Additionally, I hope you don’t feel any rush to return to the Netherworld too soon; I’d hate to interrupt your work (though you seem fine doing so with my own). I can’t help but feel that you assume I’m terribly lonely here, which is not the case. I am fine by myself, and get more than my fair share of social interaction when Belgae decides to fill your role of strolling uninvited into my office.

He, on the other hand, seems rather lonesome.

But no matter. Best wishes on getting your art into a gallery; I’m certain the curators are simply far too preoccupied with their own interests to really see what you’re offering.


Did Keats, stony-faced reporter extraordinaire, just offer her a compliment? Ellen shakes her head and snickers. Below his signature, there is a post-script:

I don’t know what sort of royal robes the faeries would stick you in. All of their clothing appears rather uncomfortable and I can’t say I would wish that upon you, charming as it might look.

Ellen feels her cheeks warm, and reaches for her mug of tea without looking. She puts her lips to it, only to taste paint on her tongue, and gags.


After receiving a cryptic letter from a Hellrealm denizen, several messages from someone claiming descent from the Morrigan herself, and a package from Fir Darrig filled with pinecones and a messily-scrawled thank you note (for what Keats had no idea), Ellen’s letter at the week’s end feels heavensent.

He had thought perhaps his comment at the end of his letter had been just bold enough for misinterpretation, but now scoffs at his own nerves as he tears open the envelope. He hasn’t even seen her in person in months and yet Ellen’s high-strung tendencies are rubbing off on him. Or so he likes to think, anyway.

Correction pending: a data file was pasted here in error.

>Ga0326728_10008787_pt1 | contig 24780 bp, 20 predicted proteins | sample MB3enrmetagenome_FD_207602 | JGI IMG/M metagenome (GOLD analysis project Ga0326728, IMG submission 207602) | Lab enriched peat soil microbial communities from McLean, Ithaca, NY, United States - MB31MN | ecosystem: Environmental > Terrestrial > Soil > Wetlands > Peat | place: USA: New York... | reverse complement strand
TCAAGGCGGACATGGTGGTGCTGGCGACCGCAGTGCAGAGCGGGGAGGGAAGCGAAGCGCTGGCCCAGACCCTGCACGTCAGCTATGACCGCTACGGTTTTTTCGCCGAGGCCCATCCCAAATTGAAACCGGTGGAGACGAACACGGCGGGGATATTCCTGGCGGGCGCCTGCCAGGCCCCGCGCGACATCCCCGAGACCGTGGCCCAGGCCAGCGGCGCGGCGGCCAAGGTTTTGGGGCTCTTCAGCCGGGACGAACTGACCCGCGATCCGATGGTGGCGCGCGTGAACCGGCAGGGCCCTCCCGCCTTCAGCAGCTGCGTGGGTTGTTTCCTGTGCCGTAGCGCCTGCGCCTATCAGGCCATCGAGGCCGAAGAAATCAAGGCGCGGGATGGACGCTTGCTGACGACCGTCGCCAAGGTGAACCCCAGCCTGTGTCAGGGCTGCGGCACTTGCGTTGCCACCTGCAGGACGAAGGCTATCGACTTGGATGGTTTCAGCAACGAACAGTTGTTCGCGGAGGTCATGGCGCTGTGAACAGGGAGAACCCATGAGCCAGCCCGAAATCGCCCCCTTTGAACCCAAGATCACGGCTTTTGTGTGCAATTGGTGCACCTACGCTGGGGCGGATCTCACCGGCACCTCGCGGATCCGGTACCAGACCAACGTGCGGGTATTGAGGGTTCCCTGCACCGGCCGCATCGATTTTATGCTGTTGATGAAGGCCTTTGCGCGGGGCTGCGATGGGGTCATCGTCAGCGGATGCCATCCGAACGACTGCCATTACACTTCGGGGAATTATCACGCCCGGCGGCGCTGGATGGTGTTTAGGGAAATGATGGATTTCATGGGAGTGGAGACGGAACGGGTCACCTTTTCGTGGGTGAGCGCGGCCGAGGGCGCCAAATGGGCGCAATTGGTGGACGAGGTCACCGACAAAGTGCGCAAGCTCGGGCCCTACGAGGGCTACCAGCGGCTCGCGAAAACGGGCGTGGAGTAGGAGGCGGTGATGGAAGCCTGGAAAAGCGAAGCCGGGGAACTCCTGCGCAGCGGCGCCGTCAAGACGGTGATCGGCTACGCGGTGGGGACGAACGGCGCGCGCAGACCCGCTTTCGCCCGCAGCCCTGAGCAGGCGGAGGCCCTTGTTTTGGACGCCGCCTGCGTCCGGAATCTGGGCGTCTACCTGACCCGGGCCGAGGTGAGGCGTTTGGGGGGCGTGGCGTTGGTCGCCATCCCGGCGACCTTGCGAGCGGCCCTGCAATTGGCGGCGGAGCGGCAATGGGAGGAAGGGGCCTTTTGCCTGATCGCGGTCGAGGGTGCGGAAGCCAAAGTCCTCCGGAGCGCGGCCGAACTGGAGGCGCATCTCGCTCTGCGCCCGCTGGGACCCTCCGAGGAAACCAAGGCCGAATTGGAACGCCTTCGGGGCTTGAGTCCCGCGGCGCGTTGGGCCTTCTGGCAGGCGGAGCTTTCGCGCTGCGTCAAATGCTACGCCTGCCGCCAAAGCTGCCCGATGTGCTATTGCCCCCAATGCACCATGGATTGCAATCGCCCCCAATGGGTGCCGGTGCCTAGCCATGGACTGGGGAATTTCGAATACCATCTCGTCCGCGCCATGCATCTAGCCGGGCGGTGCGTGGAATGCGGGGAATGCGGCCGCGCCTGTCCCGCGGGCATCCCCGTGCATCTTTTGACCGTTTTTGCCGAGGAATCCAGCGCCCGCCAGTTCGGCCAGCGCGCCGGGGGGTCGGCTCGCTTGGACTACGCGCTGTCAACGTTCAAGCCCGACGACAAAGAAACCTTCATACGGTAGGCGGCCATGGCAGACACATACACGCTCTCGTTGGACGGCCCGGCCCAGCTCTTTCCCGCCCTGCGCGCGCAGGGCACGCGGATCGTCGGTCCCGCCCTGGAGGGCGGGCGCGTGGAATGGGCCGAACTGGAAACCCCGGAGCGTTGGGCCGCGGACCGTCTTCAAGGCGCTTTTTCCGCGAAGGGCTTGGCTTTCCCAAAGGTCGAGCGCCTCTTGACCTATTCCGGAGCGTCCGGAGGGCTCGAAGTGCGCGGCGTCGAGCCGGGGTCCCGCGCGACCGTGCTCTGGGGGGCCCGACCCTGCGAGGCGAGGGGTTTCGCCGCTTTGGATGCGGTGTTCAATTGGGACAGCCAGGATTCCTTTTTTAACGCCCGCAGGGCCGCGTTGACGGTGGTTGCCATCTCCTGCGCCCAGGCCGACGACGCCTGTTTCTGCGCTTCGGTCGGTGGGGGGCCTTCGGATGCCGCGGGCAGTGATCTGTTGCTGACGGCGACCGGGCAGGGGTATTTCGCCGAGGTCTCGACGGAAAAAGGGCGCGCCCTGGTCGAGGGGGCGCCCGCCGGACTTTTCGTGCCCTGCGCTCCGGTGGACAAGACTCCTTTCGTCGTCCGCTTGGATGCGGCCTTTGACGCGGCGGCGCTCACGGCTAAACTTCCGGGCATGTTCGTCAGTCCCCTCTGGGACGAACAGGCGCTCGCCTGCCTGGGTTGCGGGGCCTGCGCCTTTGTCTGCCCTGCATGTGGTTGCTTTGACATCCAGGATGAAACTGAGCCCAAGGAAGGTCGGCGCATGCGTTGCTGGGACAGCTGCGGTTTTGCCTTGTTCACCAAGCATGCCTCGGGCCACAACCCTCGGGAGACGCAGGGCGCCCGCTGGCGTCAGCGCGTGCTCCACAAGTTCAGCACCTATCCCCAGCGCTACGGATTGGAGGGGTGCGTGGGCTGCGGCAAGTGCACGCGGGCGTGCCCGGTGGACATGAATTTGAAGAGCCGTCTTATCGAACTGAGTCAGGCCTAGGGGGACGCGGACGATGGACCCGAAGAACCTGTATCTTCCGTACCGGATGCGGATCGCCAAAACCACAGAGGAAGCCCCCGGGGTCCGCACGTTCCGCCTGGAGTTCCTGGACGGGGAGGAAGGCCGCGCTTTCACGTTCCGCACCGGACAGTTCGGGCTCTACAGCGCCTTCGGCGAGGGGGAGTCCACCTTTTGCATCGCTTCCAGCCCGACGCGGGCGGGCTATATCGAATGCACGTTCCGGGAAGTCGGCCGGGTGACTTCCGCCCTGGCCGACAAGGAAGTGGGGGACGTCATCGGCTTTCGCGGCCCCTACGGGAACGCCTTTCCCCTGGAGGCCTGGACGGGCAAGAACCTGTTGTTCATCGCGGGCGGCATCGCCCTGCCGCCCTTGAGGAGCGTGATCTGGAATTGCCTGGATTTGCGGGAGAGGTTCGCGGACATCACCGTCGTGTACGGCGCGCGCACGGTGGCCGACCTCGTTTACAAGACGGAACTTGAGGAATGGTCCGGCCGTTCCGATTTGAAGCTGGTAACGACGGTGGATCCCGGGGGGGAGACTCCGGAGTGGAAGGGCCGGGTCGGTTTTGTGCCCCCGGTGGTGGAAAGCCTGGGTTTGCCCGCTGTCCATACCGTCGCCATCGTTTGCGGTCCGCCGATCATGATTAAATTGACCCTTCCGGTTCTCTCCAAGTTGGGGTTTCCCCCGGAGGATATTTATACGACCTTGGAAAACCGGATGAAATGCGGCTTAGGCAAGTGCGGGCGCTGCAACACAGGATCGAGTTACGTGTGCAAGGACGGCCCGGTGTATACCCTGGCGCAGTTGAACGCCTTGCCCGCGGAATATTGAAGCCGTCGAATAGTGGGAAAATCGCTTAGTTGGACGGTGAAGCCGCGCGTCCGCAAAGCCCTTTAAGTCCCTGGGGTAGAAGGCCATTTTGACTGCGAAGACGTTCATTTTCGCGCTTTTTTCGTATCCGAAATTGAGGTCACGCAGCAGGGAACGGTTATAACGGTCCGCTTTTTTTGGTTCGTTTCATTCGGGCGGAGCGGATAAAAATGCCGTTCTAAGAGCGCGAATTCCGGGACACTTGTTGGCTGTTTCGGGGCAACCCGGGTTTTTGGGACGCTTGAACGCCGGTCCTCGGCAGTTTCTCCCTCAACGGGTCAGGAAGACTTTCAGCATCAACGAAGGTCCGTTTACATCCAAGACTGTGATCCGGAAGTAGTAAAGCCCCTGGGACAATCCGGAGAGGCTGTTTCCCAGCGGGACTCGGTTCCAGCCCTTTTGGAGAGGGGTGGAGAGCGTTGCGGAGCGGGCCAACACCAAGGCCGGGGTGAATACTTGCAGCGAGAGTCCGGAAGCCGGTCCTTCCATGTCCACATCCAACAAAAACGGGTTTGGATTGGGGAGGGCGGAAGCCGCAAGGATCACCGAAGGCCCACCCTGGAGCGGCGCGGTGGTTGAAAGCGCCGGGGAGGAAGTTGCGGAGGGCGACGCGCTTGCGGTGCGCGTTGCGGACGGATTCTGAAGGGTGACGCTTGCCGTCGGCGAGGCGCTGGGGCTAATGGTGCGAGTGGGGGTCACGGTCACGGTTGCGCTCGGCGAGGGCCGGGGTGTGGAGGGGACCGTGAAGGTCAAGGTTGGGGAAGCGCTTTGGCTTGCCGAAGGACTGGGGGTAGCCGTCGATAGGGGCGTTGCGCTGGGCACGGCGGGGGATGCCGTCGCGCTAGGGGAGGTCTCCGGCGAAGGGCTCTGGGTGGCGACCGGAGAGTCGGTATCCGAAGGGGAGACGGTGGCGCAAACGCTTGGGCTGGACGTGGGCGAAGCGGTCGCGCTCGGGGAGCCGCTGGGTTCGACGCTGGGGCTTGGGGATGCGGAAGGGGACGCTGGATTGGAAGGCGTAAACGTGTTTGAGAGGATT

Dear Keats,

You have no idea how happy you’ve made me; I had no idea you thought so highly of my art!

He smiles, pleased if not a little perplexed. Compliments do tend to drive one’s art, he supposes, and reads on.

Maybe the day you attend an art show is the day those “preoccupied” curators ever give me a spot in their galleries. Or maybe that’s wishful thinking.

She’s persistent. But not wrong.

Now, as for Belgae, since you’ve mentioned him I’ve been rather worried about him. It seems to me that you are too. I’d imagine that he’s lost one of his closest companions in Livane...oh, I feel absolutely terrible. Tell him I send my hellos, please!!

And I know you’ve said that you’re not lonely, but staying locked up in your office when you’re not out gathering information can’t be good for you. And since you won’t say it, I will: I really do miss you. I hate to interrupt your work, but you seem more than happy to indulge me whenever I write, so I think it’s only appropriate that we see each other face-to-face...besides, I’ve been wanting to return to Doolin for a while now.